• Finally, a word on the concept of overtime in the preseason: seriously? What a farce. In this era of supposed emphasis on player safety, the Giants and the Jets played half of an extra period to decide a winner in a game that doesn't count. Giants cornerback Laron Scott even got injured on a play in the overtime. I'd say the NFL needs to make a new rule that says preseason games can't go to overtime, but I'm astounded to learn that wasn't a rule already. It's preposterous that they'd even consider playing overtime in the preseason. Overtime is a mechanism for determining a winner in a game that ends in a tie. Preseason games do not require winners. Therefore, they do not require overtime. Pretty simple. Preseason overtime is one of the stupidest NFL things I've ever heard of. And you know, if you read me regularly, that I have a long list.

Anyway, I'll check in with you next week. Hope you enjoyed this game more than I did.

Observation deck: Colts-Giants

August, 18, 2013
8/18/13
11:31
PM ET

EAST RUTHERFORD, N.J. -- For the benefit of those who are new around here, I'll restate this: I simply will not overreact to preseason NFL games. If you, as a fan, want to do that, that's fine with me. But don't come here expecting me to join in. So if you want me to tell you to be worried that the New York Giants had trouble scoring in the red zone in Sunday night's 20-12 "loss" to the Indianapolis Colts, or that they struggled to cover receivers, or that Eli Manning didn't look sharp, too bad. You're going to have to go get that somewhere else. History clearly shows us that preseason games offer no predictive value whatsoever. Teams aren't game-planning for each other this time of year, and the fact that one team's offense/defense was effective/ineffective against another's on Aug. 18 is simply immaterial. How bad the Giants looked Sunday night means no more than how bad the Cowboys looked Saturday or how good the Eagles looked Thursday. It's the wrong place to focus.

So what we do here when we break down preseason games is highlight some individual performances or personnel patterns that might turn out to be noteworthy or significant. And, of course, we discuss injuries, which is where we will start Sunday night.
  • Wide receiver Victor Cruz and center David Baas both left the game during the first offensive series for X-rays, which turned out to be negative. The Giants say Baas has a knee sprain and Cruz has a heel bruise. Both are likely to get more tests, Baas especially. And while the news on Cruz obviously could have been worse, it's worth watching to see whether this is something that limits him this week in practice.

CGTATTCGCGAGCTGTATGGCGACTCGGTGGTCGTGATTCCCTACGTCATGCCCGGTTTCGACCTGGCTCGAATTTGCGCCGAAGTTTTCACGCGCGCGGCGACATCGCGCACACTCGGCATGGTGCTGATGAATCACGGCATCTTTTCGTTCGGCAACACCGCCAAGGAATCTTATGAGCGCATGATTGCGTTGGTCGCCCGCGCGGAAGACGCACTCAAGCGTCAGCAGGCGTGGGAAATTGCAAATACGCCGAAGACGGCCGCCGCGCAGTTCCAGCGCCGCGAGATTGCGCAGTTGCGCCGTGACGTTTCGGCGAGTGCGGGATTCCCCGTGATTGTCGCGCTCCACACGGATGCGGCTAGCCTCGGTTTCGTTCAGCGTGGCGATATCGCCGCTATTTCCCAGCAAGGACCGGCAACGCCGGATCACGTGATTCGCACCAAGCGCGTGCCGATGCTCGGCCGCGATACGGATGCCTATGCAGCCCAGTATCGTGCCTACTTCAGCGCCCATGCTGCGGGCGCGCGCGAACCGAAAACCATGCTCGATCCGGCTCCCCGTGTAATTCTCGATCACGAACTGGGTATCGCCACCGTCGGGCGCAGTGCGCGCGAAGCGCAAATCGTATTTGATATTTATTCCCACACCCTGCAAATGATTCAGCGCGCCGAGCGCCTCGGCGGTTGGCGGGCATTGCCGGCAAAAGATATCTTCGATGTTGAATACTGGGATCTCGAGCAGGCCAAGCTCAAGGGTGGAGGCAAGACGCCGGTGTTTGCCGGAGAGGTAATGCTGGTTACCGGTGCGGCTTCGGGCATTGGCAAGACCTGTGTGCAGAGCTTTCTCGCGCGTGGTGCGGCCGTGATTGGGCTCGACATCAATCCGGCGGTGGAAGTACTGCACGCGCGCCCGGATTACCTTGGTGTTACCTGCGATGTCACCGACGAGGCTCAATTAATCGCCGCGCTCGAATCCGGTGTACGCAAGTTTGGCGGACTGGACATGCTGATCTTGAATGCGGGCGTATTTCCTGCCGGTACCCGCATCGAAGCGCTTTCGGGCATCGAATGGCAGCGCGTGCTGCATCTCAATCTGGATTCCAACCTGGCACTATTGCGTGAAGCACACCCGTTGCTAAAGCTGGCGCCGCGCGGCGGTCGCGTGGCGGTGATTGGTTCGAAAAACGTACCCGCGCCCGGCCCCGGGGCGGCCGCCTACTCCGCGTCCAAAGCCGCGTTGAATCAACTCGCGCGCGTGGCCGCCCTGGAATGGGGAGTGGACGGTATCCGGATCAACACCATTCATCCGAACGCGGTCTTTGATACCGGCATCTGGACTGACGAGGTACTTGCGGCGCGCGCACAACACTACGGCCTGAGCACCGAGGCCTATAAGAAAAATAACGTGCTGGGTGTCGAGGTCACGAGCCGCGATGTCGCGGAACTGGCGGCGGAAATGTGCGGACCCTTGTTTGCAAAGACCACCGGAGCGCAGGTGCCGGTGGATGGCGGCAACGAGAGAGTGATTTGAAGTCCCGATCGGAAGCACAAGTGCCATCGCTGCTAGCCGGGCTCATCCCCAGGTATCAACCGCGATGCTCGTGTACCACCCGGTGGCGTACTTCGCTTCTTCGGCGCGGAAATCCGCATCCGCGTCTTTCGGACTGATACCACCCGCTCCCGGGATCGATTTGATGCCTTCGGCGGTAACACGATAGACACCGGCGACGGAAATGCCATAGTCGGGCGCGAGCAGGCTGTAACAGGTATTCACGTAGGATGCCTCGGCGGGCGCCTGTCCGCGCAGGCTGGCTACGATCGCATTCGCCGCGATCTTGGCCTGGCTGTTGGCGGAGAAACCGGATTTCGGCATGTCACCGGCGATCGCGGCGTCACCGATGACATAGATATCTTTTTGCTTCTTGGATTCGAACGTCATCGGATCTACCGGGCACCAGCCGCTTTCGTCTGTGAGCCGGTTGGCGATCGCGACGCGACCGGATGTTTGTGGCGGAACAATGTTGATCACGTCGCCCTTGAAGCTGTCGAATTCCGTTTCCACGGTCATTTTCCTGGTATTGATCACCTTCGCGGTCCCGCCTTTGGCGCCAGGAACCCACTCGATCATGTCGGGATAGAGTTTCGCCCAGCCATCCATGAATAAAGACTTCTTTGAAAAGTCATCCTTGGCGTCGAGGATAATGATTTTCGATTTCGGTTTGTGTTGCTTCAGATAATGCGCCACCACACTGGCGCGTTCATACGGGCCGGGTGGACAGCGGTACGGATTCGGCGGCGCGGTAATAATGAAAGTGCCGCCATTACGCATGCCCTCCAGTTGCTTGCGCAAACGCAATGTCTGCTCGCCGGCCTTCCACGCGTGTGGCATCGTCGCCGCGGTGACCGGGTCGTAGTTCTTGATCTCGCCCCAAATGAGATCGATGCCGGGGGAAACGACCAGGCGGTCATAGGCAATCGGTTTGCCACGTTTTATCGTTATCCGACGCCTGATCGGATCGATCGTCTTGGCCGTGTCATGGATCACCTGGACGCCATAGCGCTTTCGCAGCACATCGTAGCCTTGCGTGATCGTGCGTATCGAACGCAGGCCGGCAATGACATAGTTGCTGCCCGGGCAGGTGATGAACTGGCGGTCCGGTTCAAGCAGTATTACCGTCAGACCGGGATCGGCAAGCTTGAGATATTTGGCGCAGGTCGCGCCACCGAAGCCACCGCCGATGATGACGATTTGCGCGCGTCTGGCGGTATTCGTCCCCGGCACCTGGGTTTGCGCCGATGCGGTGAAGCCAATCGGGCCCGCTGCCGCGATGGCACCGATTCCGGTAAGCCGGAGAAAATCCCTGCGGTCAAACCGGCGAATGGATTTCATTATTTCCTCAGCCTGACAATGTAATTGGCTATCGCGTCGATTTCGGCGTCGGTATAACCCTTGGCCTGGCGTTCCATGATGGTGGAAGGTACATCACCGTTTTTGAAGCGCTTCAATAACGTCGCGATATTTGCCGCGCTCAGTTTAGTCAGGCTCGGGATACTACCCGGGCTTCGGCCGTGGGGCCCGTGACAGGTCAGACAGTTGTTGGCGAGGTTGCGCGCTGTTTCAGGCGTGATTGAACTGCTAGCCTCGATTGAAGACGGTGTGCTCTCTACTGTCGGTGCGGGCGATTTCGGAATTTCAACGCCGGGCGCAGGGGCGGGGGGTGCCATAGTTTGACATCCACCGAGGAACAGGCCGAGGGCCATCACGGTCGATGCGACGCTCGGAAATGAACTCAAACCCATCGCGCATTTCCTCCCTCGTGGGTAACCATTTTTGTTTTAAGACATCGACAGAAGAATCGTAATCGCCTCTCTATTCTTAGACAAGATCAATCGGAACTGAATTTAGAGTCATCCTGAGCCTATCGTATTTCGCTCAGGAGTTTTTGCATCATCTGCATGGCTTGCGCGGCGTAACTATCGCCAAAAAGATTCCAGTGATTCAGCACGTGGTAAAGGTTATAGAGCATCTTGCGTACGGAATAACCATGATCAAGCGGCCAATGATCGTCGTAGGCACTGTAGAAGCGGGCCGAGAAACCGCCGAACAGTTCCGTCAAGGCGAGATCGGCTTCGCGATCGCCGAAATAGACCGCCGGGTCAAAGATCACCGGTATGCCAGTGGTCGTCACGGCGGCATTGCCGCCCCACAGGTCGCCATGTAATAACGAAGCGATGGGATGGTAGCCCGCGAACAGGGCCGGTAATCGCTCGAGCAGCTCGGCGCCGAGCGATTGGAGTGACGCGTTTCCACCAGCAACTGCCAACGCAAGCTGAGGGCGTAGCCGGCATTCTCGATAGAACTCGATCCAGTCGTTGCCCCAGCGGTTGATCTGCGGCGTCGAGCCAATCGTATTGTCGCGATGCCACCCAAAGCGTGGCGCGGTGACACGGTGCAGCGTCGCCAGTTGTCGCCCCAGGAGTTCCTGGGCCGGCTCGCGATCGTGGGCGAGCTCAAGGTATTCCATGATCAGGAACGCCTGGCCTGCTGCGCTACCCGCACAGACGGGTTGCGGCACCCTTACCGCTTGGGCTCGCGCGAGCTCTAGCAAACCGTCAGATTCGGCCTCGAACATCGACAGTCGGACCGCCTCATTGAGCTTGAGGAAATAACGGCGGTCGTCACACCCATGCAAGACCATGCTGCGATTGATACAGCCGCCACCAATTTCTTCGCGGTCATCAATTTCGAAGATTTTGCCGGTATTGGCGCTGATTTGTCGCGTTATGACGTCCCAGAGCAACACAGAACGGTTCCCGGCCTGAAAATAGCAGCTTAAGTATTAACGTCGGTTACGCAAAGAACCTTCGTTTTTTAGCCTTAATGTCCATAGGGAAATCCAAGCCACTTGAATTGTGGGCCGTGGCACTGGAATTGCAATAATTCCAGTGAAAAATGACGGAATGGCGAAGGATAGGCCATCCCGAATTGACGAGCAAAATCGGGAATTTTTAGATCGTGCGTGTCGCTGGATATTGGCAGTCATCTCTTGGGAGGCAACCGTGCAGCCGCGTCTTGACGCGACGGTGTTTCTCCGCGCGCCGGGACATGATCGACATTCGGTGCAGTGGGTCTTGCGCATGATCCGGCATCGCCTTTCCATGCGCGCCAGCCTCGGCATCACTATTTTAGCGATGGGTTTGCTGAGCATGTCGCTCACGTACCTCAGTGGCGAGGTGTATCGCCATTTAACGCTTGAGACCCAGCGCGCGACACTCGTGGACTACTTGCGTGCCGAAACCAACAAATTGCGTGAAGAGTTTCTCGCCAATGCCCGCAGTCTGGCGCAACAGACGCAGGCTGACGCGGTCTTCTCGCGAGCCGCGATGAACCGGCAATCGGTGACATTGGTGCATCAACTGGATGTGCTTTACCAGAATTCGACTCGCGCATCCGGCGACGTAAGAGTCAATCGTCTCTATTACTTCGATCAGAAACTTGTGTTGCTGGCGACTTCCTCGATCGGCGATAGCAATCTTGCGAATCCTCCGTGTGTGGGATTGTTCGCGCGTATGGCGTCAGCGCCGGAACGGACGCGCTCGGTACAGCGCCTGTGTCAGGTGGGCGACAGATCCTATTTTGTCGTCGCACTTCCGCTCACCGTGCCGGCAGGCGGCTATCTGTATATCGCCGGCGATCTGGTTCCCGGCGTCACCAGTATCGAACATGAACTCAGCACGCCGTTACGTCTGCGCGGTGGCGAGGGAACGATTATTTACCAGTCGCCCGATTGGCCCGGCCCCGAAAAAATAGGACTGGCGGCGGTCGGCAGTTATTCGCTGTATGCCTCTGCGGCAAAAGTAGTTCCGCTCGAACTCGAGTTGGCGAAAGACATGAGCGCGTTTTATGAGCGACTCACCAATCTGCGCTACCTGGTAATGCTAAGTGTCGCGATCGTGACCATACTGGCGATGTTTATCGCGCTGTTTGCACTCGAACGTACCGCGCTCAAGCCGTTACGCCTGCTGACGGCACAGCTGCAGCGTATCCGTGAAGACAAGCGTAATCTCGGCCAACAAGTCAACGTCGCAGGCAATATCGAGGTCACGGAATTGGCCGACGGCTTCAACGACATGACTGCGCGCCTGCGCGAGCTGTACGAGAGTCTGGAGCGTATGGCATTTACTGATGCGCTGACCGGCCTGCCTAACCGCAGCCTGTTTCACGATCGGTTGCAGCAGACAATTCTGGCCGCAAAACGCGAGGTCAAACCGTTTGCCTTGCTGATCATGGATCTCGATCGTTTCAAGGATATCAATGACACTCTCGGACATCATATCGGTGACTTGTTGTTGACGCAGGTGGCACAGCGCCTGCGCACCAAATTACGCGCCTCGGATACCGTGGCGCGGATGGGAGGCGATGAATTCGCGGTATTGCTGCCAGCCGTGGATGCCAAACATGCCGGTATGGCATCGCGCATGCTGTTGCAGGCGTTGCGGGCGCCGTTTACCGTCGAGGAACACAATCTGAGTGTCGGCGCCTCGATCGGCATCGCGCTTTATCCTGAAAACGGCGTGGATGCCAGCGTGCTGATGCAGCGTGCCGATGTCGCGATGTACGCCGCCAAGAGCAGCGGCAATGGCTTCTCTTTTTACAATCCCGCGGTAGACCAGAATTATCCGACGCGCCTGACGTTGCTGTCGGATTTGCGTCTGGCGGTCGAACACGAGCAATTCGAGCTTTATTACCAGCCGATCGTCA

• "He runs to make his living, and, obviously, he's got an issue with his heel," Giants coach Tom Coughlin said of Cruz. "Hopefully, it's not going to be a long thing. They're going to continue to do some tests on him."
  • Justin Tuck also left the game with a hamstring injury. Prior to that, I personally thought Tuck looked great. I'd singled him out prior to the game as someone I was going to watch, and in the first quarter he looked quick and energized as he hassled Colts quarterback Andrew Luck and batted down a pass. An energized Tuck would be a tremendous positive for the Giants this season, provided, of course, that energy comes with fully healthy hamstrings.
  • David Wilson is a lot of fun to watch run. He broke a 21-yarder and threw in a 16-yard reception on which he almost impossibly avoided falling to the ground along the sideline. But unless I missed one, there wasn't a single third down during his part of the game on which he wasn't replaced by Andre Brown. We know how important pass protection is going to be when evaluating these running backs and assigning them carries, and it seems clear that the Giants trust Brown more in pass protection right now than they trust Wilson. Brown looked good picking up blitzing safety Antoine Bethea on a third-down play in the second quarter that resulted in an 11-yard pass to Rueben Randle. Can that change before the season starts? Sure, and certainly before it ends. But a Wilson/Brown backfield committee looks like the plan right now. Brown had 36 yards on eight carries and caught one pass. Wilson had 34 yards on eight carries and caught two passes. Wilson did not return any kickoffs.